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Salesforce.com Follows Twitter Trend With Chatter

Salesforce Chatter preview promises to make social networking features available for developers to build enterprise social apps

The on-demand software company Salesforce.com has today launched a developer preview of Salesforce Chatter, a new collaboration application platform it said would aid in the development of more social, sticky, and relevant applications.

The new cloud-based platform is designed to enable developers to add social features like profiles, status updates, and real-time feeds to any of the applications built on its Force.com cloud computing platform, jumping on the consumer social-networking trail blazed by the likes of Facebook, Twitter and Foursquare.

“Developers have been asking, ‘Why can’t we build enterprise apps that are more like Facebook?'” said Marc Benioff, chairman and chief executive of Salesforce.com. “With Chatter, they can.

Chatter preview offered to 5,000 developers

The Salesforce and customer relationship management (CRM) software maker said it would follow earlier beta testing by offering a preview of the Chatter-enabled development environment to 5,000 selected developers, for them to start experimenting with building social apps more quickly, using a set of pre-built components.

While the cost and complexity of writing code, feeds, profiles, notification logic, and negotiating layers of permissions and security may have put some developers off, Chatter aims to eventually offer its Force.com customers application programming interfaces (APIs), so developers can create new social enterprise business apps using data from other applications, including on-premise ones.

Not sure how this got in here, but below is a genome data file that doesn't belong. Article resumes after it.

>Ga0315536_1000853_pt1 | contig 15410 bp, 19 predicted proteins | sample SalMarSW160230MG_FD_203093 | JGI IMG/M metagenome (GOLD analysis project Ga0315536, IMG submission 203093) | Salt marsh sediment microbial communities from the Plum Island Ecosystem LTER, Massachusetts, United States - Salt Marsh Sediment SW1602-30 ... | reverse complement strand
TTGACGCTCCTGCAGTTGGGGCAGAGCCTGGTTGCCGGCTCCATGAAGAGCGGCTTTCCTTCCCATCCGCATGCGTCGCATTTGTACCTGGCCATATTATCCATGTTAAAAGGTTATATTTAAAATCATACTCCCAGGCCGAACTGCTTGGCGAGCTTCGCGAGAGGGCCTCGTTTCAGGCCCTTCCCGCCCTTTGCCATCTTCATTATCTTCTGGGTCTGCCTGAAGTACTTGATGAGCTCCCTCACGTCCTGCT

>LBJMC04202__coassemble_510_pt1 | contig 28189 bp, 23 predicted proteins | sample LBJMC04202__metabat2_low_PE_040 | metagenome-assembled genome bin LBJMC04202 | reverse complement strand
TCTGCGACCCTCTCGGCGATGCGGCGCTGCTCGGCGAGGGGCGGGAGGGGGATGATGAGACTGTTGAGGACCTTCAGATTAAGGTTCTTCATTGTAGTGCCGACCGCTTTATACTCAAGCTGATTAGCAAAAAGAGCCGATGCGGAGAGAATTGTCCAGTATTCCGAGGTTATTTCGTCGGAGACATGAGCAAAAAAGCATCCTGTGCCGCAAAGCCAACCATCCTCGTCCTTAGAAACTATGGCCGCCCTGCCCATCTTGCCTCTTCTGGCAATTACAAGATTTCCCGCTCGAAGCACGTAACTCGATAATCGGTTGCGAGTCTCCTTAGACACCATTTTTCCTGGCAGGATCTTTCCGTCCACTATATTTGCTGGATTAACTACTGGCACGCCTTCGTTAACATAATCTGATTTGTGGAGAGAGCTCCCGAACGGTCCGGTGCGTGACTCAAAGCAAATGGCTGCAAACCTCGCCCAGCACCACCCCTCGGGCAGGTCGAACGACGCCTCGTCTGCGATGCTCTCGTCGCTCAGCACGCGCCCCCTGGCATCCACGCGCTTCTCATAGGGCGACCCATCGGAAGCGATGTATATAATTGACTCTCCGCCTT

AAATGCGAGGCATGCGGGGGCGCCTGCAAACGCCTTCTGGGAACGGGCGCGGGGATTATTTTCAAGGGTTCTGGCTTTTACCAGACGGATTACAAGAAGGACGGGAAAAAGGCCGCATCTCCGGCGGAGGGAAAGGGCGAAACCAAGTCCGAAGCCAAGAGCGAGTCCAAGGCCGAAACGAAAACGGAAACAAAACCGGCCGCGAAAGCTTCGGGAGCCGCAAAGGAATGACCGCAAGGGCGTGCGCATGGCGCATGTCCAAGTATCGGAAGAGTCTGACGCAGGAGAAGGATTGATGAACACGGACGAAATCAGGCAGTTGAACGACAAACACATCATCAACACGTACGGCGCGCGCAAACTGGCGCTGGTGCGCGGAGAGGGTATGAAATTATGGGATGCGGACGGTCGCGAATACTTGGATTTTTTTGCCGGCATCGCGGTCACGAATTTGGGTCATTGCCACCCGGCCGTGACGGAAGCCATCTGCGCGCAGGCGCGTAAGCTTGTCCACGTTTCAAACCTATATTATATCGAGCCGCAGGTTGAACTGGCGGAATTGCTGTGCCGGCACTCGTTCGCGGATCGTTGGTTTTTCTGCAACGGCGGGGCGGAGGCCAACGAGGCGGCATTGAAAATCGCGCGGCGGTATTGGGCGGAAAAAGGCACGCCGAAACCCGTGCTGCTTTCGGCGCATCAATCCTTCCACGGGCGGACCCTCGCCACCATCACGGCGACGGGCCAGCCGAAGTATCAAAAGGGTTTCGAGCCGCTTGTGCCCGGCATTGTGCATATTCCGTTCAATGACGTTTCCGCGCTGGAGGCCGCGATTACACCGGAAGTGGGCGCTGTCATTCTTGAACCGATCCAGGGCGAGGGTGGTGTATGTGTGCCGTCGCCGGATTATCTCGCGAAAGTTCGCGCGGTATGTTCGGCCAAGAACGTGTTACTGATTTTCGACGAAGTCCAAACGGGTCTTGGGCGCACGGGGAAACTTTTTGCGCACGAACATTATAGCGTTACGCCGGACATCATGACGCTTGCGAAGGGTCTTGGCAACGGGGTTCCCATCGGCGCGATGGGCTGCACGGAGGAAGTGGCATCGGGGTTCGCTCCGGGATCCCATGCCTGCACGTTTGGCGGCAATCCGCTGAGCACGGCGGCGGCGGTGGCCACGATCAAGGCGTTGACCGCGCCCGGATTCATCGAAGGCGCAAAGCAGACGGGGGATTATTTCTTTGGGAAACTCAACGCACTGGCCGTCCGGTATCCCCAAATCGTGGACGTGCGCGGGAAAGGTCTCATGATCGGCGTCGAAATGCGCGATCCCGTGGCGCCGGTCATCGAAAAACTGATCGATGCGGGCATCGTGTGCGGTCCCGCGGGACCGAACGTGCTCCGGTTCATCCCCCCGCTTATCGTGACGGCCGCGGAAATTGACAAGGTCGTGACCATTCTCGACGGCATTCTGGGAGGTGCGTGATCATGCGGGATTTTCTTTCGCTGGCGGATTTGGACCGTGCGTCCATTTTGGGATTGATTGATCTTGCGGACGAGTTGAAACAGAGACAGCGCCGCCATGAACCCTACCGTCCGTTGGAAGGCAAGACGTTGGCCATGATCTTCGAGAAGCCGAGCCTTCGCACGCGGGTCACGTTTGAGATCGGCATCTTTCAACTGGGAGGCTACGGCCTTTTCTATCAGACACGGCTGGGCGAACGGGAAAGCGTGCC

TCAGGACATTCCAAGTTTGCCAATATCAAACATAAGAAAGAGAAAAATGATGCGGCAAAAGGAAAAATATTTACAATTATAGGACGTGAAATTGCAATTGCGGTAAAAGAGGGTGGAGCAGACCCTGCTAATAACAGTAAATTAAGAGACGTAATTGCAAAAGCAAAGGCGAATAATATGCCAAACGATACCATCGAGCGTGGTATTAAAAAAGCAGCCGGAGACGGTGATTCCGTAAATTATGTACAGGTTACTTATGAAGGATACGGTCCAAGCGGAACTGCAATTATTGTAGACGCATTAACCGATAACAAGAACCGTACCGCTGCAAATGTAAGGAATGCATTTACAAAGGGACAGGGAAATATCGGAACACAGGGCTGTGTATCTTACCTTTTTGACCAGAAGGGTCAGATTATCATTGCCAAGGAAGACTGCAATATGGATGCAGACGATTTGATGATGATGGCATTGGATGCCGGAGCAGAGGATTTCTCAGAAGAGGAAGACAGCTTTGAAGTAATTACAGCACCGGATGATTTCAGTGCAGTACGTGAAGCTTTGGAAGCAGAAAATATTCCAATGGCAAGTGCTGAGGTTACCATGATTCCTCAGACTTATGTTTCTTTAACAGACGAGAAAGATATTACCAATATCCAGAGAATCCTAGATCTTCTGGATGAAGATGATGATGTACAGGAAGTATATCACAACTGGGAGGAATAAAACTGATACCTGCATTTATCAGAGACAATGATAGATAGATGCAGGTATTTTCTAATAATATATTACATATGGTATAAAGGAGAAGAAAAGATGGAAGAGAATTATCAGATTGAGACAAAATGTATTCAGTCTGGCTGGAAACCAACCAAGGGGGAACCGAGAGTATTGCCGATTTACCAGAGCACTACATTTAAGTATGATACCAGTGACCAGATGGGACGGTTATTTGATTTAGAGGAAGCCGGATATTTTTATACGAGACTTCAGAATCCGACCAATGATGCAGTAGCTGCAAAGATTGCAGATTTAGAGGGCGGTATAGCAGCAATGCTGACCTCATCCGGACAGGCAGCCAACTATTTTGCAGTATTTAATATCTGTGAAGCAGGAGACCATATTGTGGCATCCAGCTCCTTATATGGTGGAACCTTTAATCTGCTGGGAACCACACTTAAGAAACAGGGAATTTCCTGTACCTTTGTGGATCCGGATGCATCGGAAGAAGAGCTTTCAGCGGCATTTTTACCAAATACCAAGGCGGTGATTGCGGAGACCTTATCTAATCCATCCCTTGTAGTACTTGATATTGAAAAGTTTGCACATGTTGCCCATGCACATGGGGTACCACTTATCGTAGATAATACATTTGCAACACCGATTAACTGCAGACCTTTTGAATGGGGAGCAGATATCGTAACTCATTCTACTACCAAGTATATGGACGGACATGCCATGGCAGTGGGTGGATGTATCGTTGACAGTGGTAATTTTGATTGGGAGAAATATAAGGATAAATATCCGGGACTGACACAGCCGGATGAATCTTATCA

This means that, once Chatter is generally available later this year, some 150,000 custom apps built on Force.com, as well as any new ones, will be able to introduce real-time social capabilities, like profiles, as well as application and status updates, to gain an edge on Microsoft SharePoint and IBM Lotus.

Other features include Chatter Feeds, for real-time systems monitoring feeds, while custom apps built natively on Force.com will be able to add the group functionality to share updates, files and feeds from directly within the applications themselves for increased content-sharing and collaboration.

Toolkit enables faster, cheaper development

Facebook and Twitter developer toolkits aim to extend the speed of development by pulling in other existing data, while Salesforce claimed the secure, trusted sharing model of the Force.com platform could enable building enterprise social apps five times faster and at half the cost of traditional software platforms, including Microsoft’s .NET.

“Companies are eager to innovate and create business apps that harness the power of today’s real-time social features,” commented Denis Pombriant, founder and principal analyst, Beagle Research. “With the capabilities of the Chatter application and Force.com platform, companies, for the first time, can quickly and easily create social apps for the enterprise.”

The software-as-a-service (SaaS) provider is also unveiling a new community for its social-networking environment, called Chatter DevZone, where developers can collaborate and use apps built by peers. While Salesforce.com Developer Edition is free of charge, the current schedule for Chatter is hoped to boost the US software firm’s recession-bucking growth when Chatter is included in all paid editions of Salesforce CRM and Force.com.